Todd McCarthy’s introduction to John Alton’s Painting with Light reminds us about the nocturnal world of the characters in film noir and how scenes were illuminated with single lamps “slanted and fragmented beams and pools of light, all separated by intense darkness in which the source of all fear could fester and finally thrive.” 
“Very often, the brightest object in the frame would be located at the furthest distance from the camera, in order to channel viewer concentration; often the light would just manage to catch the rim of a hat, the edge of a gun, the smoke from a cigarette…”
Alton talks about the purpose of illumination being for quantity and quality:
“In lighting for quantity we light for exposure, to make certain that a sufficient amount of light reaches every corner of the set, and that it is properly balanced, in order that no part of the film shall be underexposed or over-exposed. In lighting for quality, we strive to bring out the following values:
- Orientation – to enable the audience to see where the story is taking place
- Mood or feeling (season of the year and time of day)
- Pictorial beauty, aesthetic pleasure
- Depth, perspective, third-dimensional illusion”
Of course, we don’t find reference to George Hurrell (1904-92) in any serious photography books but he was important in establishing icons and a distinct style which, like the cinematography of the time, aimed to create depth and atmosphere and often high glamour. His trademark was to use sculptural shadows rather than washing out the face with light. When his style began to seem old-fashioned in the West Coast movie industry, Hurrell went to New York and found work in advertising. The shadowy approach and heavy contrasts came back in fashion in the 80s as can been seen in this image.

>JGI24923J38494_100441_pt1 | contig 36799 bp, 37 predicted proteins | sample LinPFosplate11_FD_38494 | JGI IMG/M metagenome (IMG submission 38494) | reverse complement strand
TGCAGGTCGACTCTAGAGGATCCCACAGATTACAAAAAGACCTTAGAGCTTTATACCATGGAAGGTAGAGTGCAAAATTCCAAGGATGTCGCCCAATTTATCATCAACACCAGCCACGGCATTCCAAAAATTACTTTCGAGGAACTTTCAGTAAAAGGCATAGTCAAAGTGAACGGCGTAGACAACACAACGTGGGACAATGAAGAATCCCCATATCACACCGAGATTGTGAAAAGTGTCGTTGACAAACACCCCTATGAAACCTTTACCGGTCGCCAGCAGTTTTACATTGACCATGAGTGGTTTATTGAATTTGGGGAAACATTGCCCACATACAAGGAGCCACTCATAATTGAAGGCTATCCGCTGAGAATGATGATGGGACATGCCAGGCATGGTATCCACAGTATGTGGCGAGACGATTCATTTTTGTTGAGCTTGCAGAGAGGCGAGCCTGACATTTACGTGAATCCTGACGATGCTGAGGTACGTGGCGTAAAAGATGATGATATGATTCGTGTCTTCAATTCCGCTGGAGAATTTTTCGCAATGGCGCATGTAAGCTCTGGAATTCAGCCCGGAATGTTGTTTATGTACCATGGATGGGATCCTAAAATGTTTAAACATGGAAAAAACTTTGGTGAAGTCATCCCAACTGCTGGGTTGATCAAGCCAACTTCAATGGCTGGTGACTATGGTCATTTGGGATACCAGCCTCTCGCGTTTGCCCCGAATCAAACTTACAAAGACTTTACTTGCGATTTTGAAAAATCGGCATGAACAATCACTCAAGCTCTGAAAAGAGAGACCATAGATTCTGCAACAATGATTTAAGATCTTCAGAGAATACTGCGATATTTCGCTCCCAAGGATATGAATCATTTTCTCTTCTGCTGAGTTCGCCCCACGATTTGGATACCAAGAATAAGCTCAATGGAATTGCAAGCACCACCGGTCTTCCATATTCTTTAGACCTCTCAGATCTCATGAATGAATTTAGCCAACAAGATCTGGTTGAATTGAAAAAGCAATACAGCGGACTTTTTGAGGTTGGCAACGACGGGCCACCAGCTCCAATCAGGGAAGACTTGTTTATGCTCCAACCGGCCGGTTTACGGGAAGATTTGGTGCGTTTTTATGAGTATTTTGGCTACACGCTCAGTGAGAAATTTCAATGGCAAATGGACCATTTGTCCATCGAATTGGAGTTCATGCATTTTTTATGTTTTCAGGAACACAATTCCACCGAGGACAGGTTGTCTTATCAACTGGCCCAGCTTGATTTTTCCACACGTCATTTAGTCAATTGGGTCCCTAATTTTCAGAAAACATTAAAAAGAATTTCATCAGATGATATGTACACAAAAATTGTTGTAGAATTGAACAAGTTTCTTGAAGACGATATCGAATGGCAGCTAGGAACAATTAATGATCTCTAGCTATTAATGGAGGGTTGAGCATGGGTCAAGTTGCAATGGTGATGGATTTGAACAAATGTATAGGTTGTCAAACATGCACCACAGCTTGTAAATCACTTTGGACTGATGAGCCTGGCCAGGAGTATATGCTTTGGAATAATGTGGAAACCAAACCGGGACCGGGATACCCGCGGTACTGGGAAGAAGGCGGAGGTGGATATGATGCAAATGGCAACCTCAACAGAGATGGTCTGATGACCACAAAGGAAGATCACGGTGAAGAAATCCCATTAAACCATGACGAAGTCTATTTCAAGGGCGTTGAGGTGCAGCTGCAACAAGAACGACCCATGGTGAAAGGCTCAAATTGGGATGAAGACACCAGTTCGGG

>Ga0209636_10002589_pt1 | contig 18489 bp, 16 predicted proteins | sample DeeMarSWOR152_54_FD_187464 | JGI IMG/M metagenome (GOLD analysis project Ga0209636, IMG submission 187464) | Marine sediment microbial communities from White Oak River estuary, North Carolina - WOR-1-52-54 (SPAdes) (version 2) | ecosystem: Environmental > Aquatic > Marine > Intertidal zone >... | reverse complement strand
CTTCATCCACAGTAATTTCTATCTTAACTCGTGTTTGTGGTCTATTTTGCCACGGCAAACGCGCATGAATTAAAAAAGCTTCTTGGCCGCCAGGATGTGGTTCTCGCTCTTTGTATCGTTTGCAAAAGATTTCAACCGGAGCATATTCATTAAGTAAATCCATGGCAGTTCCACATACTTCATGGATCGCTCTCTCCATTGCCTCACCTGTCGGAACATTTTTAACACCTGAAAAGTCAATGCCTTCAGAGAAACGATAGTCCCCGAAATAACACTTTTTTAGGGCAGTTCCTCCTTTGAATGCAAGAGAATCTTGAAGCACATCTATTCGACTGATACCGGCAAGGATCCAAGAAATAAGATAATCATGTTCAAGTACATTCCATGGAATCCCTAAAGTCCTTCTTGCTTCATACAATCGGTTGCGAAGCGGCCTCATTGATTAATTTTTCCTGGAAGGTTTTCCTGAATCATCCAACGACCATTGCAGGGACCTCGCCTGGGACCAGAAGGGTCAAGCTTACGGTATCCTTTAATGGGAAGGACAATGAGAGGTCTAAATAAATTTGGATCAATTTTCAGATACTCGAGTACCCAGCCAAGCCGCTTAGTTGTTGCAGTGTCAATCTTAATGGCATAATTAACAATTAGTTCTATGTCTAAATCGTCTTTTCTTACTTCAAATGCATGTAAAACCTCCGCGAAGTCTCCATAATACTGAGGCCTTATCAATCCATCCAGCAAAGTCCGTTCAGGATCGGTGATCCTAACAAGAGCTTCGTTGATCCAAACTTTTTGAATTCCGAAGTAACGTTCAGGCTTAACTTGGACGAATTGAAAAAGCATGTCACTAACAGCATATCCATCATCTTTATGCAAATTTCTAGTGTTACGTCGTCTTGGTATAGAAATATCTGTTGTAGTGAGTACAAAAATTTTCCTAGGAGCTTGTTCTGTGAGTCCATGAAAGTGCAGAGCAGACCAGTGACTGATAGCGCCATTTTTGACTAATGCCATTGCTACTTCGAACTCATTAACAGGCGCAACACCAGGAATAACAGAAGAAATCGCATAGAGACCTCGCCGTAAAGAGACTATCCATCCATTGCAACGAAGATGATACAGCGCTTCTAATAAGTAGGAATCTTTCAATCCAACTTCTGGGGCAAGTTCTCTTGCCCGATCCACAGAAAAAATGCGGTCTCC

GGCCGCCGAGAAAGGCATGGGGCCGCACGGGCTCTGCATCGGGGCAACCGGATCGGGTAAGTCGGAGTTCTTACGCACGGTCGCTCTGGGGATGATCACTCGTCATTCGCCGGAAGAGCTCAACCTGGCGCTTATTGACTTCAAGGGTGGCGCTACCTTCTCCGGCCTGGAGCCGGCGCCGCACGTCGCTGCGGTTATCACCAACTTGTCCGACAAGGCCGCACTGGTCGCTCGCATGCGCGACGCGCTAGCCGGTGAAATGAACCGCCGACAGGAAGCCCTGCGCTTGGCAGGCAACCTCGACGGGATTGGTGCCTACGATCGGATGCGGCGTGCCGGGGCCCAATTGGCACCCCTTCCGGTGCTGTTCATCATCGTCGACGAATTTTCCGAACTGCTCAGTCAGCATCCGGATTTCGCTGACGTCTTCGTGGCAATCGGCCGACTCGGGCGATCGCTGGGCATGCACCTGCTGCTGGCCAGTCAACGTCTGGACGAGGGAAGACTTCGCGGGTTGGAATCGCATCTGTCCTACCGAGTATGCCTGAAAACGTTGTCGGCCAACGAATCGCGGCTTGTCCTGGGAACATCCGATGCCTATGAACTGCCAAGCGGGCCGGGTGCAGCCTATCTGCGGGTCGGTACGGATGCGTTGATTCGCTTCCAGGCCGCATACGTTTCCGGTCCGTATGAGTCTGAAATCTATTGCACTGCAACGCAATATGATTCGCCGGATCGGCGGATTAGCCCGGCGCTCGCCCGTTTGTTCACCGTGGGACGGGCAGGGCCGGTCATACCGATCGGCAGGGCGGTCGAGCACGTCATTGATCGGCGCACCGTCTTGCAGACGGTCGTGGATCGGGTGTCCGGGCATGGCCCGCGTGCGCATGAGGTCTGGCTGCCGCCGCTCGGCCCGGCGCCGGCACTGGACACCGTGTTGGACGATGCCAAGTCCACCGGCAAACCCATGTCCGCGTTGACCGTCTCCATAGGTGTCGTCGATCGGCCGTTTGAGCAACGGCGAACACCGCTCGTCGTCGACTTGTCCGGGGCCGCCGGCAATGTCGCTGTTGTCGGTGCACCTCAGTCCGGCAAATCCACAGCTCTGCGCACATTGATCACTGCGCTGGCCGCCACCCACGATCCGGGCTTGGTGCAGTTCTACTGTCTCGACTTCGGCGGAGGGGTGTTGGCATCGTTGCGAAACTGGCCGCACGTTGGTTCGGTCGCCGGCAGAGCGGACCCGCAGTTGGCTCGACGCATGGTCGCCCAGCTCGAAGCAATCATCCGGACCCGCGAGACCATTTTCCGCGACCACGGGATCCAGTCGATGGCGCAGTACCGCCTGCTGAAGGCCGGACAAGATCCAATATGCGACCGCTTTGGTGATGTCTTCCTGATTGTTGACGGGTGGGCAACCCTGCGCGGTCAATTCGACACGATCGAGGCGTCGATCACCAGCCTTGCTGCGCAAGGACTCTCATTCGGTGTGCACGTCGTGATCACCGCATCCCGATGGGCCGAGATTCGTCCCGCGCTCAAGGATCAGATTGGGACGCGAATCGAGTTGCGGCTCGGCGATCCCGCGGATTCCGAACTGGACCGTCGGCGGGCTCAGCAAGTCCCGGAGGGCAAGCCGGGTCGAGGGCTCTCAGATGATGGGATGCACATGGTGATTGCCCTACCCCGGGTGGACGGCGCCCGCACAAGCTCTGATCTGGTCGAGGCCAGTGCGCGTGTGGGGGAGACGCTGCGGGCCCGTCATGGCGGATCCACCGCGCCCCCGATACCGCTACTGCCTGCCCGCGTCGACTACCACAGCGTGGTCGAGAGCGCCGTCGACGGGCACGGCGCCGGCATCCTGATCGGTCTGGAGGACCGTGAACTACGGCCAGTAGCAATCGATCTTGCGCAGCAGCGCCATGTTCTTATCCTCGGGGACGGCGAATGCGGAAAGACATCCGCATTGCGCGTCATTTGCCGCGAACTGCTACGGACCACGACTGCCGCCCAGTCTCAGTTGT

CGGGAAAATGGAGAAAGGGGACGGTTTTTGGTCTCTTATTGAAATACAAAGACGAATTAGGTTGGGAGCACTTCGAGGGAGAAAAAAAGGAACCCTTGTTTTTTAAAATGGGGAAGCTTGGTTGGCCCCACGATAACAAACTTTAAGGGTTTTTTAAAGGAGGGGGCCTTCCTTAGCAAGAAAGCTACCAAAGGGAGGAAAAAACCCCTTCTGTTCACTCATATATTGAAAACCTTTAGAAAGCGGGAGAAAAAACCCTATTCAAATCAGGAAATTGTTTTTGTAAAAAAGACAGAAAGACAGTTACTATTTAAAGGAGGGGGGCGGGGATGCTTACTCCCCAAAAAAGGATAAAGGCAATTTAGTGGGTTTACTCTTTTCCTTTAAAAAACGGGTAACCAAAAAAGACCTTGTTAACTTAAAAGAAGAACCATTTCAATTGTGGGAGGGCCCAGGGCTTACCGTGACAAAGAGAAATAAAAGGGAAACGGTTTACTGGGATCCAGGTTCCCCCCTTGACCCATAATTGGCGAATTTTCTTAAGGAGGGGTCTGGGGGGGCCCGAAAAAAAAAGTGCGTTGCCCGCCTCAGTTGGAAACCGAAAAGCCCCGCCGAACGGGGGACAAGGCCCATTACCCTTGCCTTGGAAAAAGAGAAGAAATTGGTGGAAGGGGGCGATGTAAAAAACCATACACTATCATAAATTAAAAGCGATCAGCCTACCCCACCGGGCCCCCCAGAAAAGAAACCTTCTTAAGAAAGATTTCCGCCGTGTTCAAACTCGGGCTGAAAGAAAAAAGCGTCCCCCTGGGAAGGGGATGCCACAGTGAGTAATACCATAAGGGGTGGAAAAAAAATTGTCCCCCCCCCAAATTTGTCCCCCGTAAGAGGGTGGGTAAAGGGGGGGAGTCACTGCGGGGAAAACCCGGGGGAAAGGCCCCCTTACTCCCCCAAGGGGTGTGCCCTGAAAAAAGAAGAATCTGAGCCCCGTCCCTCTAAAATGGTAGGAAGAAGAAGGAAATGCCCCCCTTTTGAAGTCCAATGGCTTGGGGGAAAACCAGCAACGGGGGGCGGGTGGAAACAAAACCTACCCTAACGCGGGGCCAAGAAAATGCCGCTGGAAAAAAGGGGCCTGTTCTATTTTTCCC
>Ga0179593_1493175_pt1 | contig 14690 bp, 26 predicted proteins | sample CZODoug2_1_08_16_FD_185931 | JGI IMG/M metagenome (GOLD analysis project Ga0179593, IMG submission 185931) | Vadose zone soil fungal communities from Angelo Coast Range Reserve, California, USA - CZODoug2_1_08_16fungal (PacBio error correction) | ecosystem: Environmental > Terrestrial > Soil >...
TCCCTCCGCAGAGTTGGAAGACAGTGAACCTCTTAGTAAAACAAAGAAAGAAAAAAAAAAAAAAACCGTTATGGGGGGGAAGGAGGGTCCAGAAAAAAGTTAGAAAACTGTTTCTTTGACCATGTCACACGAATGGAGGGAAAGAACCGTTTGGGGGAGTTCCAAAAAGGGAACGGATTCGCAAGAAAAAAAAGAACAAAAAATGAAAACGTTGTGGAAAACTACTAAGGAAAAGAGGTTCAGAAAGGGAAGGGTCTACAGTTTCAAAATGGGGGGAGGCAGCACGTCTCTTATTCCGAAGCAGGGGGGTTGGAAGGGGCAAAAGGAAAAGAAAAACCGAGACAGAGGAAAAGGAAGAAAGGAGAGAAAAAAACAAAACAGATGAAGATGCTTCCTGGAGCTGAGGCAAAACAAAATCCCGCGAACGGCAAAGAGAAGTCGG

I was amazed to discover that Hurrell was the photographer for the cover art of Tom Waits album Foreign Affairs, released in 1977. Many of the songs have a very film noir vibe about them – Small Change being a prime example – so it sort of makes sense.
Hurrell certainly seems to have had an ability to capture a sense of what Hollywood stood for, then and now. In Mario Testino’s words:
“Around the middle of the 1980s I started going to Los Angeles to work with American publications, mainly, at that time, GQ magazine. In this new location my curiosity urged me to discover the photographers who had defined the glamour of Hollywood’s silver screen era. Only one stood out to me: George Hurrell. It became clear to me very quickly that he was the most important image-maker of that era in Hollywood. He seemed to have an uncanny ability to turn everything and everyone into the height of glamour. No one looked more famous, more magical, more powerful than in his photographs.” 
Recreating Hurrell’s Bogart image was much harder than it looked but one thing it did confirm was that nothing beats trial and error and just altering the positions and strengths of the light to find the (almost) right effect. Trying to follow the instructions in the course notes didn’t seem to get me very far. The first three images show the process of building up of the lights and I like having the key light from slightly behind. The kick light effect works beautifully but I wish I had managed to get the right side of the model’s face more in shadow.
- Alton, J. and McCarthy, T. (1995) Painting with light. Berkeley, CA: University of California Press.